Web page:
Old Mole Variety Hour

Air date: 
Mon, 12/29/2008 - 9:00am - 10:00am
Short Description: 
A program of social and political commentary from a socialist-feminist point of view.

This program revolves  around the prospects for universal health care in the Obama years and beyond.   Can we have real universal coverage in a profit-driven insurance system?   Why are other nations better at this than the US?   And we hear a review of  Kaye Gibbons' novel Sights Unseen in which issues of mental health are raised.  

Old Mole Variety Hour

Air date: 
Mon, 12/22/2008 - 9:00am - 10:00am
Short Description: 
A program of social and political commentary from a socialist-feminist point of view.

Topics on this edition of the Old Mole include:
•    How Obama’s foreign policy might affect the poorer nations of the world
•    the role of remorse in granting parole, with reference to Diane Downs
•    the dying death penalty; and
•    why Eric Holder is the only cabinet pick the  Republicans fear.
 

Audio

Phyllis Bennis on US Foreign Policy

program date: 
Mon, 06/02/2014
Bill Resnick talks with Phyllis Bennis about recent US foreign policy and policy attitudes toward Syria, the Ukraine, China and more. They start by looking at Barack Obama's recent foreign policy speech wherein he responds to critics, and how he validates a strawman that equivocates military presence with troop numbers and avoids the failure of international military interventions. They consider "unconventional" approaches to warfare and how it fails people in occupied territories. Phyllis points out the clever way that money for contractors has been deceptively "cut" from military budgets and transfered effectively to the State department. They expose the inconsistency between Obama's position that there is no military solution in Syria and other war-torn countries and the fact that instead of troops we are sending weapons to Syria. Phyllis outlines a Do No Harm solution to conflicts and US foreign policy in general.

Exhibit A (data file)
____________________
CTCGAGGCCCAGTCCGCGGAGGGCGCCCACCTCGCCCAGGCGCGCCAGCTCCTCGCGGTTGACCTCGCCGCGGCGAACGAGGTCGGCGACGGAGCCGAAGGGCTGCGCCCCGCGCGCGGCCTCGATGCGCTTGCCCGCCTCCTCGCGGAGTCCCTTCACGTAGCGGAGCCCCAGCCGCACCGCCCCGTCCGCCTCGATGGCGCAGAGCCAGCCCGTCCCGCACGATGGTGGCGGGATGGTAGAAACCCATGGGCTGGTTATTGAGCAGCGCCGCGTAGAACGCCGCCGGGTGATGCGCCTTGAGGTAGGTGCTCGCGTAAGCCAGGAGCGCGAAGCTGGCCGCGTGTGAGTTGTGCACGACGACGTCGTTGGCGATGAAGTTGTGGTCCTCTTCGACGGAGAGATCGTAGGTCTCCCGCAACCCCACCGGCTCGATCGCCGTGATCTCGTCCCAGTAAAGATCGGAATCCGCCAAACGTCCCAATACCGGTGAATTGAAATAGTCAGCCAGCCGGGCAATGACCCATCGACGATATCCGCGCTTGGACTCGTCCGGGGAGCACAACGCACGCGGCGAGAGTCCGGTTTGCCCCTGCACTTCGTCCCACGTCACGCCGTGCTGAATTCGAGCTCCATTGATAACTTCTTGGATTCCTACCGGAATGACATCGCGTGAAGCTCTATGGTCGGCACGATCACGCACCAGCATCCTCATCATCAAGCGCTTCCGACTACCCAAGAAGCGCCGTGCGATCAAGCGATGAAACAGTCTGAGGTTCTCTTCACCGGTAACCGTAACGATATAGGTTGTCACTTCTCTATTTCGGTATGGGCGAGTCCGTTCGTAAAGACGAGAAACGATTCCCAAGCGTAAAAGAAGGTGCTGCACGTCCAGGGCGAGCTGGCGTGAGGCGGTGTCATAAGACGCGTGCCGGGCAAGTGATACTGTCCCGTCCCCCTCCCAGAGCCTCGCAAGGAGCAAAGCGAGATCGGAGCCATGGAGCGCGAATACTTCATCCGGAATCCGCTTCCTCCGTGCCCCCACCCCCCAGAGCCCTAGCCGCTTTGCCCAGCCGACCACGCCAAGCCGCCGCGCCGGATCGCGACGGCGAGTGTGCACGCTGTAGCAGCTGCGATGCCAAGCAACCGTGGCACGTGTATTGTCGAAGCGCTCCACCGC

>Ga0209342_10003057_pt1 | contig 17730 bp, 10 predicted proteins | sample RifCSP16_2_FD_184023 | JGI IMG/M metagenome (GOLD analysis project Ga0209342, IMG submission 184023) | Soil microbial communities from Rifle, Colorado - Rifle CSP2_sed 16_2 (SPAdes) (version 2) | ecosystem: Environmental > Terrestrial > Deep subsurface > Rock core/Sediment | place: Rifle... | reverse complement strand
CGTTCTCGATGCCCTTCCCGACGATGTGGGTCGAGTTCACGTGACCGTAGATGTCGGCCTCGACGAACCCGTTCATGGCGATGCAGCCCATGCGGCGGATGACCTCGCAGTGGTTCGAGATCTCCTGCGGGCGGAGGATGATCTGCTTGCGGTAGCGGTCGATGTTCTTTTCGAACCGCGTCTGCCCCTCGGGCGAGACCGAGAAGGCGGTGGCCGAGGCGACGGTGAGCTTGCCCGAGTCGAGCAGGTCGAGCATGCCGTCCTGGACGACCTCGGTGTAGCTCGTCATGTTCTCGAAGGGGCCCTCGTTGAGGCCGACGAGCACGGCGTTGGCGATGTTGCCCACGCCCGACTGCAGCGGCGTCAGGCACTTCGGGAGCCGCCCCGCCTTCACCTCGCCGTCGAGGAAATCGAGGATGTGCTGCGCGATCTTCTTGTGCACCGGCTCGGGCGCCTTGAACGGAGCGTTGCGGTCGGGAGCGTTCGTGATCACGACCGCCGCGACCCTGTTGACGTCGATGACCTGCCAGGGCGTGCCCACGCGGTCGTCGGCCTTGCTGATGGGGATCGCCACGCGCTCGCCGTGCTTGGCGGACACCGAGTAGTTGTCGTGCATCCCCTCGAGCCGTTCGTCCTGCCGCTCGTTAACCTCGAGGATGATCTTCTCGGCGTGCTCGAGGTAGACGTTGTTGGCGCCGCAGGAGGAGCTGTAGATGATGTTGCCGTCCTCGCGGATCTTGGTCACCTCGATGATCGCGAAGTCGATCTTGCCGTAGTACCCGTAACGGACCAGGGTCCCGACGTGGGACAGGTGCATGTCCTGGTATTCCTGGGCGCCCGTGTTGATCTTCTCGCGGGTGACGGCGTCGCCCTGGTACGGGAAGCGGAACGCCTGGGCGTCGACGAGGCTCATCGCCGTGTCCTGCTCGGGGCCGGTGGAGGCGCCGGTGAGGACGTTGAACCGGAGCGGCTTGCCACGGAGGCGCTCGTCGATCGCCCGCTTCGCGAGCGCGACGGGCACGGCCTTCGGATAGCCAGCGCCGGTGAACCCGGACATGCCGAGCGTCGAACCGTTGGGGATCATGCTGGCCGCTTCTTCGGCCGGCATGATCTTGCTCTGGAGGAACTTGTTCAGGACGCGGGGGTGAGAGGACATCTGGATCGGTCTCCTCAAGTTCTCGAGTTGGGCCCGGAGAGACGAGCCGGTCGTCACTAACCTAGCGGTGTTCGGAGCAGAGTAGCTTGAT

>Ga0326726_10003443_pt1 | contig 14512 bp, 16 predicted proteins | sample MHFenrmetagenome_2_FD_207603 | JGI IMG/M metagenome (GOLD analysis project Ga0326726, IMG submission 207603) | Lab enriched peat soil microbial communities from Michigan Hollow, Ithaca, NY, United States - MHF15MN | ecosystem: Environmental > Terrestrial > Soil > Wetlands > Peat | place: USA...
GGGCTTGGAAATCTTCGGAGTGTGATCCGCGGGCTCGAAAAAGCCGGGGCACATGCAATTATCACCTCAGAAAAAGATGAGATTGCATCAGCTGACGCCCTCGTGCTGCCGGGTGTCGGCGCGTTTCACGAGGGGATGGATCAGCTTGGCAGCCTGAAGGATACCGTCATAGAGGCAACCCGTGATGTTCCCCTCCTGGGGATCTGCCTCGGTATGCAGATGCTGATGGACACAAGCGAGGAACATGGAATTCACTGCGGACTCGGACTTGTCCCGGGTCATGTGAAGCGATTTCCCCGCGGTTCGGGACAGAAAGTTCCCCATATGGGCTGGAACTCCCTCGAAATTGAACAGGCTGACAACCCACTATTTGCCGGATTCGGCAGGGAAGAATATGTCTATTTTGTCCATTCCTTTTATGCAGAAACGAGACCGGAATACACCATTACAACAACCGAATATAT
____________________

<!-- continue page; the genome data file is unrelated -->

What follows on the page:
Phyllis Bennis directs the Internationalism project at the Institute for Policy Studies.
  • Length: 16:10 minutes (14.8 MB)
  • Format: MP3 Mono 44kHz 128Kbps (CBR)

Hart Noecker & Nick Caleb: Pedalpalooza, Gentrification, and Our Right to the City

program date: 
Mon, 06/02/2014
Joe Clement talks with Hart Noecker and Nick Caleb about gentrification in Portland and a Pedalpalooza ride* they're organizing to raise awareness and stimulate action around it. Hart and Nick discuss how they came to Portland, how they've seen it change, why they and others refer to this change as "gentrification", and why this is such a pressing issue. The promised online portion starts right after a 10 second musical clip at the end. In it they dive into a more open conversation about density, green capitalism and how the market distorts and undermines the aims of development, organizing working and poor communities to take, and more.

*May 9th leaving at 5:30pm from Colonel Summers Park at SE20th and Belmont, with a repeat on Wednesday same time and place.

Hart is a liveable streets and bicycle activist, writing for Rebel Metropolis and other websites. Nick Caleb teaches geography at Concordia University and was a recent candidate for the City Council of Portland, placing the right to the city at the center of his campaign and drawing at least 18,000 votes in the 2014 primary election. They both contribute to Mismanaging Perceptions.
  • Length: 31:14 minutes (28.59 MB)
  • Format: MP3 Mono 44kHz 128Kbps (CBR)

Resisting Oil Terminals on the Columbia River

program date: 
Mon, 06/02/2014
Laurie Mercier talks with Eric de Place about proposed oil processing facilities in the Port of Vancouver (the largest ever in the PNW). The Tesaro terminals would bring in as much as half a million barrels of oil a day from the Alberta Tar Sands and other sites in North America. Eric reviews the recent history of both built and proposed oil infrastructure in Washington and Oregon. Eric explains how oil trains and infrastructure not only contribute to global ecological and economic volatility, but also how local ecologies and economies are systematically damaged by them, and how local communities are organizing against them. To this end, they talk about the sheisty ways that this project has been tentatively pushed for and an important Vancouver City Council meeting where testimony will be heard defending a resolution to reject the terminals*. They consider how both the business and larger community oppose the terminals, the lies about job-creation and other economic benefits.

*This meeting has since convened, and in wee hours of Tuesday morning after hearing 7 hours of testimony,  the terminals were stopped in a 5-2 vote!